Every morning, Julia Goebel and Eli Lee eat breakfast in bed. Afterwards, they fold up their blankets and slide the bed back into a couch. For two people who used to never make their beds, they laugh at the surprisingly quick and painless routine. Over the last few months, the couple has adapted new habits as they travel the country in a van which is also their home.
Julia, a Plano-native, met her partner Eli after graduating from The University of Texas at Austin. A month into dating, the pair got a wild hair and took a month long road trip up the East Coast in Eli’s Honda Civic.
“That’s when we found out that we travel well together,” Julia laughs as she talks on the phone with me from Portland. Not long after, they started living together in a bus that Eli retrofitted as a tiny home with the intent of traveling the entire country for months on end. Julia was excited at the opportunity.
“I had the privilege of visiting different places with my family, but I’ve always wanted to explore more. I wanted to take the backroad and see this beautiful country—just hit the road,” Julia explains.
“There is amazing diversity among places and people in the U.S.,” Eli adds. “[Calling] this country enormous might be an understatement. There are more places you could see and communities to invest in … more than you could do in a lifetime. It seems like now is the best time to start.”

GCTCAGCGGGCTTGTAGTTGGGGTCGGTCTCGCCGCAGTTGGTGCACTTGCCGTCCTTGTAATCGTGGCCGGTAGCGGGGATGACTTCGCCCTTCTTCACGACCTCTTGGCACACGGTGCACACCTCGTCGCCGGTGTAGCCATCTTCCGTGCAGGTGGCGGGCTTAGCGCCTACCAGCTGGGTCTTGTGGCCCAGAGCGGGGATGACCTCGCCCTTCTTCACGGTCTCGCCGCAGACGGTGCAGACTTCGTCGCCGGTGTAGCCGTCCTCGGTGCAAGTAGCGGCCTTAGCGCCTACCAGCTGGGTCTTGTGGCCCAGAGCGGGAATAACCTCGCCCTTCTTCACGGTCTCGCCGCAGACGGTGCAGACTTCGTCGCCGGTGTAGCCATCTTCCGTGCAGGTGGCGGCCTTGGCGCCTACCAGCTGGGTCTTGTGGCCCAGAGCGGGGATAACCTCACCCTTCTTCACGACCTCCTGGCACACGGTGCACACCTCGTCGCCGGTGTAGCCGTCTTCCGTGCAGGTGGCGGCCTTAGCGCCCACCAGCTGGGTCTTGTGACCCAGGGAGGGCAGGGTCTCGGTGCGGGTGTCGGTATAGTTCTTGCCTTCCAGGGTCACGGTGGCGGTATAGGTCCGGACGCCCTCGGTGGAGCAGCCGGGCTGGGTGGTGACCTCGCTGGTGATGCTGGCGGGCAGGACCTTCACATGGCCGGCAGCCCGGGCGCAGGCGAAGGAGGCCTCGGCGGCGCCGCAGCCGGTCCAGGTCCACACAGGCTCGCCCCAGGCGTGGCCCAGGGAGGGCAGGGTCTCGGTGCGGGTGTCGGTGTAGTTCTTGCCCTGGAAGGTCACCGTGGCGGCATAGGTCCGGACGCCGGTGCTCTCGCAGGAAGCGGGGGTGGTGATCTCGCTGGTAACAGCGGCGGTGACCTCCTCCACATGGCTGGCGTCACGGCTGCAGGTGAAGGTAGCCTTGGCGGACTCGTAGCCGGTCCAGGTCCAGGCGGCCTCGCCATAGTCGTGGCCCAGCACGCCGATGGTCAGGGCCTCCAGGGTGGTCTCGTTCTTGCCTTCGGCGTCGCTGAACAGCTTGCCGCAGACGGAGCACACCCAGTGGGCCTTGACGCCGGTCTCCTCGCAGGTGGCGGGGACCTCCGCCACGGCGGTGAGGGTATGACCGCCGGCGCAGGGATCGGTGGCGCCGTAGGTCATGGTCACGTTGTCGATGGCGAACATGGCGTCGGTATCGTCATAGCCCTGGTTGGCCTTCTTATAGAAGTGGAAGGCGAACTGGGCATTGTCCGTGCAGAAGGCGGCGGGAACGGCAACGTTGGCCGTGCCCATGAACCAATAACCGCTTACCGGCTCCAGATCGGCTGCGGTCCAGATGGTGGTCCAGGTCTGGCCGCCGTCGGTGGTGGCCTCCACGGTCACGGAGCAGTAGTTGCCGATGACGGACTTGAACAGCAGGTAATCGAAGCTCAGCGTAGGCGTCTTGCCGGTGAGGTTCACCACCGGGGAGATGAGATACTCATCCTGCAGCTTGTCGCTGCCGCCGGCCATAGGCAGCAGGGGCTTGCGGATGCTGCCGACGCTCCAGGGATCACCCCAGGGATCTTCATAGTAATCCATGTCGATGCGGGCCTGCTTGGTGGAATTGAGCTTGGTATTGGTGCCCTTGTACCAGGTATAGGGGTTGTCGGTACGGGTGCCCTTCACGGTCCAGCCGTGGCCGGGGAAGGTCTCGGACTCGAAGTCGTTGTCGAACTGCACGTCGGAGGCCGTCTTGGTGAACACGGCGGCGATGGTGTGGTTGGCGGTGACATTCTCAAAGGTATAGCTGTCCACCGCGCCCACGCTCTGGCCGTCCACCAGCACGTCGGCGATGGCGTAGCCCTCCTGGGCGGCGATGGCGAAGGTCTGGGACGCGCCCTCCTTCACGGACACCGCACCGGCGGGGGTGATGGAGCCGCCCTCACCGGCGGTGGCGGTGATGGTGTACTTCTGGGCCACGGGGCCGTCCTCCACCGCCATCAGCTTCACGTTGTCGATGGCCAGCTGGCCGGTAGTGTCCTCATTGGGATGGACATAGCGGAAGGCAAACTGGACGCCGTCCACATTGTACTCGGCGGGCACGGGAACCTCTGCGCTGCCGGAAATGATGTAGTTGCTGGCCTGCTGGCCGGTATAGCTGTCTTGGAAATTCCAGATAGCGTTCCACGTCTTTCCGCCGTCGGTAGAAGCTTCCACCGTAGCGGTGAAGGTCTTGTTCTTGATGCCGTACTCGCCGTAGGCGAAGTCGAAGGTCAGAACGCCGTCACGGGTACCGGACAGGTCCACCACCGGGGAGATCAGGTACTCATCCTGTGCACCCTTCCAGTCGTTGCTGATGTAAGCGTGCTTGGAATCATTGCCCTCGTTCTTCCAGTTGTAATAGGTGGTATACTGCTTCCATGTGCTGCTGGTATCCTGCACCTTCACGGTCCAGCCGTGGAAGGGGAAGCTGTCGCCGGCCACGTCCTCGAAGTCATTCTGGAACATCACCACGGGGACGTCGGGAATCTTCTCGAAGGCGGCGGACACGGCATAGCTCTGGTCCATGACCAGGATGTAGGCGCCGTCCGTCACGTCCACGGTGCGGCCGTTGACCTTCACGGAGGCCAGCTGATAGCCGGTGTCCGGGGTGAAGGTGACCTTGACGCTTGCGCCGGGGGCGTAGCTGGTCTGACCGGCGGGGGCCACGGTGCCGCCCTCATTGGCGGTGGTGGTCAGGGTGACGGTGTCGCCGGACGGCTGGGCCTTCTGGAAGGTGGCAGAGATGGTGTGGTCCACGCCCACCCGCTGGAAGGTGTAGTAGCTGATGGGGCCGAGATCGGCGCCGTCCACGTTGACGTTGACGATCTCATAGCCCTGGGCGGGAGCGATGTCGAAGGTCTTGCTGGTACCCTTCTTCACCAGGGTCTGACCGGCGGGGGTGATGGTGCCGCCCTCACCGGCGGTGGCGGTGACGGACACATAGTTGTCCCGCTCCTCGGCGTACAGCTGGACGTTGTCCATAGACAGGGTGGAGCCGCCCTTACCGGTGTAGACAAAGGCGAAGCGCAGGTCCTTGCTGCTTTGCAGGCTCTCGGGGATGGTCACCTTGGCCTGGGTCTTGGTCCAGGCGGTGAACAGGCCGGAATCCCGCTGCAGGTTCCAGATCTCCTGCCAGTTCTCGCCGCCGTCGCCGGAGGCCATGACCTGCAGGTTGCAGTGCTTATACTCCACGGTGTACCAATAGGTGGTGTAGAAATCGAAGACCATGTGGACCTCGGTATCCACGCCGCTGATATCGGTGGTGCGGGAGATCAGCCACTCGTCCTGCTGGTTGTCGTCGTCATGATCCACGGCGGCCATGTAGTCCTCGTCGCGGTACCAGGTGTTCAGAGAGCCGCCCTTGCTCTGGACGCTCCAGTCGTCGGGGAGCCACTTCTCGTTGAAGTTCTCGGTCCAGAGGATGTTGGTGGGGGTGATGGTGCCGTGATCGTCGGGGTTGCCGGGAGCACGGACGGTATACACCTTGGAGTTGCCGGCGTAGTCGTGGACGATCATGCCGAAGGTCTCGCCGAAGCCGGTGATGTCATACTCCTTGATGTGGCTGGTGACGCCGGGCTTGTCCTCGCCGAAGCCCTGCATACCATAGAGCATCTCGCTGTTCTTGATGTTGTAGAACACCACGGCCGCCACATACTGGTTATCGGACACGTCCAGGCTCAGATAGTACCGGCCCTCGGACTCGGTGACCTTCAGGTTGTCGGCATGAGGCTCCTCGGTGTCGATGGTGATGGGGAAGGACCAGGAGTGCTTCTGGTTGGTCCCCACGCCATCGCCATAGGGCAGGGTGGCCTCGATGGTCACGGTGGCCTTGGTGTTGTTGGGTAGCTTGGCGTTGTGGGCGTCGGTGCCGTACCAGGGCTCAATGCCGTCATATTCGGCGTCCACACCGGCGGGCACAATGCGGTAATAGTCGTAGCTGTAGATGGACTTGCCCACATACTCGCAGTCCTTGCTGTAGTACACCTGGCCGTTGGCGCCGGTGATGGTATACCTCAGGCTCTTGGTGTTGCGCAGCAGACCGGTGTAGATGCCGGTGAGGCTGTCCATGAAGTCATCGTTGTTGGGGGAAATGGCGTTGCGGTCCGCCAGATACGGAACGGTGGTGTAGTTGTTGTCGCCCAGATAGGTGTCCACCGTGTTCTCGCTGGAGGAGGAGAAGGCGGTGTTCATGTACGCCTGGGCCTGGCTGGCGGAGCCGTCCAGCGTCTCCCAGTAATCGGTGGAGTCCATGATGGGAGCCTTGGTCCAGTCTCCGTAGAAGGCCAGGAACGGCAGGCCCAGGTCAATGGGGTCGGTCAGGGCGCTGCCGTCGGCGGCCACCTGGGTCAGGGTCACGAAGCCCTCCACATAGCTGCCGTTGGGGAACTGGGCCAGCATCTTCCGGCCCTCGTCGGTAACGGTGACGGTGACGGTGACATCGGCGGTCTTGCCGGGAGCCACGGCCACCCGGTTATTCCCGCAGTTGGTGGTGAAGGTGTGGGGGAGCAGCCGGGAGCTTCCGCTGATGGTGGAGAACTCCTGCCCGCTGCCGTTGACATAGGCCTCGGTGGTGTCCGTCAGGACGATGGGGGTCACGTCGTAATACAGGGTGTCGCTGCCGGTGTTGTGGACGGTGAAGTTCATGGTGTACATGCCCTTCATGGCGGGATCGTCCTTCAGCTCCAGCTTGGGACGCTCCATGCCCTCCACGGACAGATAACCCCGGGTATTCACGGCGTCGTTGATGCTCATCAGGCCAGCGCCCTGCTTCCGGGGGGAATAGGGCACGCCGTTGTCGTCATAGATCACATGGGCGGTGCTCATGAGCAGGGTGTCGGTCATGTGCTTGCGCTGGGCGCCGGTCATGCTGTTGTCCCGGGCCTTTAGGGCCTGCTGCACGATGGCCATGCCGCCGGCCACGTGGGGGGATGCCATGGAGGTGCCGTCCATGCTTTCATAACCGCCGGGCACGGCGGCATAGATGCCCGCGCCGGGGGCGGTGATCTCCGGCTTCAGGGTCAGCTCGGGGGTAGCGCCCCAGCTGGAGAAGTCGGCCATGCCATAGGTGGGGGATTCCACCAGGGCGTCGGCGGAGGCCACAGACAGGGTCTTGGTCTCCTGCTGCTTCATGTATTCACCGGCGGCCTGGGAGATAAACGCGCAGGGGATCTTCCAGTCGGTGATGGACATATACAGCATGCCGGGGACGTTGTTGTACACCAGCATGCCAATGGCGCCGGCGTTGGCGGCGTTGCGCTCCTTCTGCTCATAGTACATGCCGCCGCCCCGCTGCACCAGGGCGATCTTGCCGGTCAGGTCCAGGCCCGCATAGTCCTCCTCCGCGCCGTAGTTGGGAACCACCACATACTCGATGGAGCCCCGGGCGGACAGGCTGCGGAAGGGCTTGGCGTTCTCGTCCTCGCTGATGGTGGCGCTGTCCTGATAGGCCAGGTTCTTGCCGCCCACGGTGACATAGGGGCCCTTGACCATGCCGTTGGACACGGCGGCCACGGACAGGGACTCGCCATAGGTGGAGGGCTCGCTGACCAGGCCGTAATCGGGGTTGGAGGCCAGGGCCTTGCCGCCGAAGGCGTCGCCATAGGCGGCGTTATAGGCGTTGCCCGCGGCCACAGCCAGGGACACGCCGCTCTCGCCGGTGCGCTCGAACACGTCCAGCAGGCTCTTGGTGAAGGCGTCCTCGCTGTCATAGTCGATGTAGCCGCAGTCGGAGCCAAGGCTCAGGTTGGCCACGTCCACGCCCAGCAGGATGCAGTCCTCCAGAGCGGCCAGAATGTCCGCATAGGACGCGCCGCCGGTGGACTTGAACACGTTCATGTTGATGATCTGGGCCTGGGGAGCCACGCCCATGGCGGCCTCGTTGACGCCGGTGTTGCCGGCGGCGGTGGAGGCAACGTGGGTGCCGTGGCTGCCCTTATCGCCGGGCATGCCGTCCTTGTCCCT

Once they made that decision, next was mode of transportation. The bus was great, but it was also loud, difficult to turn and park, and not very efficient when it came to gas.
“We put everything on the table: hitchhiking, trains, tents. After multiple conversations, we decided on a van. We got so excited, we drove to a parking lot. Using chalk, we drew the floor plan trying to picture it. Our build ended up being almost exactly the same,” Eli says.
The hardest part of their journey happened before they even left: Building the van in the middle of summer—in Texas. For months, Julia worked two jobs, sales and serving at a pizza place, while Eli worked in marketing and as a freelance videographer to save money. When the time was right, they both left their jobs.
“We worked on the van full time for four months,” Eli says. “I estimate we only took 14 days off and worked 1,000 hours together in Texas. It was hot, y’all. But seeing the progress in Julia … she would ask a bunch of questions, and by the end, she was doing the work perfectly on her own.”
“I learned a lot,” Julia proudly declares. “I had no previous building experience, but we put equal amount of time and work into it, so that was exciting for me to learn new skills.”
On the road again
The couple mapped out a few potential routes and ended up going through New Mexico and Arizona to San Diego and up the coast to their current location, Portland. They recognize that this lifestyle is nontraditional and that there are some stigmas attached to it, but this trip has not been an attempt to escape life. If anything, it’s a journey to rediscover it.